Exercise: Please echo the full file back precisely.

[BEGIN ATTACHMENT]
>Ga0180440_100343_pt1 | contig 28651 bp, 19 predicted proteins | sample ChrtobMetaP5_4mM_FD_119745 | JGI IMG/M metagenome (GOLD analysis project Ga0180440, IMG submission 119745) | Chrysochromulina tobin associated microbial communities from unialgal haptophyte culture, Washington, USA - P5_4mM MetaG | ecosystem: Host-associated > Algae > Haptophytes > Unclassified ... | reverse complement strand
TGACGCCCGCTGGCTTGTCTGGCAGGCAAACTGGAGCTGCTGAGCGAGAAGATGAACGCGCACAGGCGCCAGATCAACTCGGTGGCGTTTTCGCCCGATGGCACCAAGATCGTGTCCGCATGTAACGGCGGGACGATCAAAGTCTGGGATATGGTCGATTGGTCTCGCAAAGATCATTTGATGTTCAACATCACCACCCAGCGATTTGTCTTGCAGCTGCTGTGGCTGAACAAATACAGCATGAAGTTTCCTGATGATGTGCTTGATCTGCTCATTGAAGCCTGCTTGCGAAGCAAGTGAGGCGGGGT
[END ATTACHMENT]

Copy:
>Ga0180440_100343_pt1 | contig 28651 bp, 19 predicted proteins | sample ChrtobMetaP5_4mM_FD_119745 | JGI IMG/M metagenome (GOLD analysis project Ga0180440, IMG submission 119745) | Chrysochromulina tobin associated microbial communities from unialgal haptophyte culture, Washington, USA - P5_4mM MetaG | ecosystem: Host-associated > Algae > Haptophytes > Unclassified ... | reverse complement strand
TGACGCCCGCTGGCTTGTCTGGCAGGCAAACTGGAGCTGCTGAGCGAGAAGATGAACGCGCACAGGCGCCAGATCAACTCGGTGGCGTTTTCGCCCGATGGCACCAAGATCGTGTCCGCATGTAACGGCGGGACGATCAAAGTCTGGGATATGGTCGATTGGTCTCGCAAAGATCATTTGATGTTCAACATCACCACCCAGCGATTTGTCTTGCAGCTGCTGTGGCTGAACAAATACAGCATGAAGTTTCCTGATGATGTGCTTGATCTGCTCATTGAAGCCTGCTTGCGAAGCAAGTGAGGCGGGGT